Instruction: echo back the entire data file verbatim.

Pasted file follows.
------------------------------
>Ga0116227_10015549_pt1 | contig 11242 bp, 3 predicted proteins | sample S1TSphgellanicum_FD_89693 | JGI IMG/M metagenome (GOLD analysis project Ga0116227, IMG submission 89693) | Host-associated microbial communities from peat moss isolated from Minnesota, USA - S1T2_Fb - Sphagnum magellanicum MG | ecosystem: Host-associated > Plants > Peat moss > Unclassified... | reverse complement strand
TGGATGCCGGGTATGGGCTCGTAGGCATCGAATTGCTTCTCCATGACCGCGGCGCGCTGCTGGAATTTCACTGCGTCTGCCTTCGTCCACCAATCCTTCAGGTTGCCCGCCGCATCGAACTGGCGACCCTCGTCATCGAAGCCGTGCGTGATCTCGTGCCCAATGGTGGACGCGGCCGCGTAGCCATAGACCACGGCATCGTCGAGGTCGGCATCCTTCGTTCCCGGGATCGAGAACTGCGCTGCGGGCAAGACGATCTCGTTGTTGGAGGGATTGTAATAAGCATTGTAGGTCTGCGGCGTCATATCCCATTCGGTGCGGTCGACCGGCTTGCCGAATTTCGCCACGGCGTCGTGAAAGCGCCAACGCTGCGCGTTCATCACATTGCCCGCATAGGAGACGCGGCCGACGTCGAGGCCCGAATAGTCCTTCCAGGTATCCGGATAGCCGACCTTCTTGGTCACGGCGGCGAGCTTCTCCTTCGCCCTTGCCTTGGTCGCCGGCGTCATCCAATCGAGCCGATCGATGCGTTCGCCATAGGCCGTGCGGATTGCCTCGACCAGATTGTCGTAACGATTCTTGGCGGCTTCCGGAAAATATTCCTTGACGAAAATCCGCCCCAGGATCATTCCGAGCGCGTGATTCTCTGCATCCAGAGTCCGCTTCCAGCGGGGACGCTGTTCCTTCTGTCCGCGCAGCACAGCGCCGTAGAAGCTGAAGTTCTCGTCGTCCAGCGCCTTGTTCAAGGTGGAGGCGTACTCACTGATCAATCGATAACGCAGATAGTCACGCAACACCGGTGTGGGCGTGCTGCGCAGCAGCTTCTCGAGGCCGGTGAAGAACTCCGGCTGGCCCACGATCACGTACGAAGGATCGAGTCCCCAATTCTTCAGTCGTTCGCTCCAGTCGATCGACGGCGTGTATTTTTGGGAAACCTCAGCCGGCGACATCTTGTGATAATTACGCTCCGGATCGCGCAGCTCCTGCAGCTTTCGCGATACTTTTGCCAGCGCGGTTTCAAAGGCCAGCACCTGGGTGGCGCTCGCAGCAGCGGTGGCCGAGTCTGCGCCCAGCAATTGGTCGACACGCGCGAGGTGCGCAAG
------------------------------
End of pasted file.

>Ga0116227_10015549_pt1 | contig 11242 bp, 3 predicted proteins | sample S1TSphgellanicum_FD_89693 | JGI IMG/M metagenome (GOLD analysis project Ga0116227, IMG submission 89693) | Host-associated microbial communities from peat moss isolated from Minnesota, USA - S1T2_Fb - Sphagnum magellanicum MG | ecosystem: Host-associated > Plants > Peat moss > Unclassified... | reverse complement strand
TGGATGCCGGGTATGGGCTCGTAGGCATCGAATTGCTTCTCCATGACCGCGGCGCGCTGCTGGAATTTCACTGCGTCTGCCTTCGTCCACCAATCCTTCAGGTTGCCCGCCGCATCGAACTGGCGACCCTCGTCATCGAAGCCGTGCGTGATCTCGTGCCCAATGGTGGACGCGGCCGCGTAGCCATAGACCACGGCATCGTCGAGGTCGGCATCCTTCGTTCCCGGGATCGAGAACTGCGCTGCGGGCAAGACGATCTCGTTGTTGGAGGGATTGTAATAAGCATTGTAGGTCTGCGGCGTCATATCCCATTCGGTGCGGTCGACCGGCTTGCCGAATTTCGCCACGGCGTCGTGAAAGCGCCAACGCTGCGCGTTCATCACATTGCCCGCATAGGAGACGCGGCCGACGTCGAGGCCCGAATAGTCCTTCCAGGTATCCGGATAGCCGACCTTCTTGGTCACGGCGGCGAGCTTCTCCTTCGCCCTTGCCTTGGTCGCCGGCGTCATCCAATCGAGCCGATCGATGCGTTCGCCATAGGCCGTGCGGATTGCCTCGACCAGATTGTCGTAACGATTCTTGGCGGCTTCCGGAAAATATTCCTTGACGAAAATCCGCCCCAGGATCATTCCGAGCGCGTGATTCTCTGCATCCAGAGTCCGCTTCCAGCGGGGACGCTGTTCCTTCTGTCCGCGCAGCACAGCGCCGTAGAAGCTGAAGTTCTCGTCGTCCAGCGCCTTGTTCAAGGTGGAGGCGTACTCACTGATCAATCGATAACGCAGATAGTCACGCAACACCGGTGTGGGCGTGCTGCGCAGCAGCTTCTCGAGGCCGGTGAAGAACTCCGGCTGGCCCACGATCACGTACGAAGGATCGAGTCCCCAATTCTTCAGTCGTTCGCTCCAGTCGATCGACGGCGTGTATTTTTGGGAAACCTCAGCCGGCGACATCTTGTGATAATTACGCTCCGGATCGCGCAGCTCCTGCAGCTTTCGCGATACTTTTGCCAGCGCGGTTTCAAAGGCCAGCACCTGGGTGGCGCTCGCAGCAGCGGTGGCCGAGTCTGCGCCCAGCAATTGGTCGACACGCGCGAGGTGCGCAAG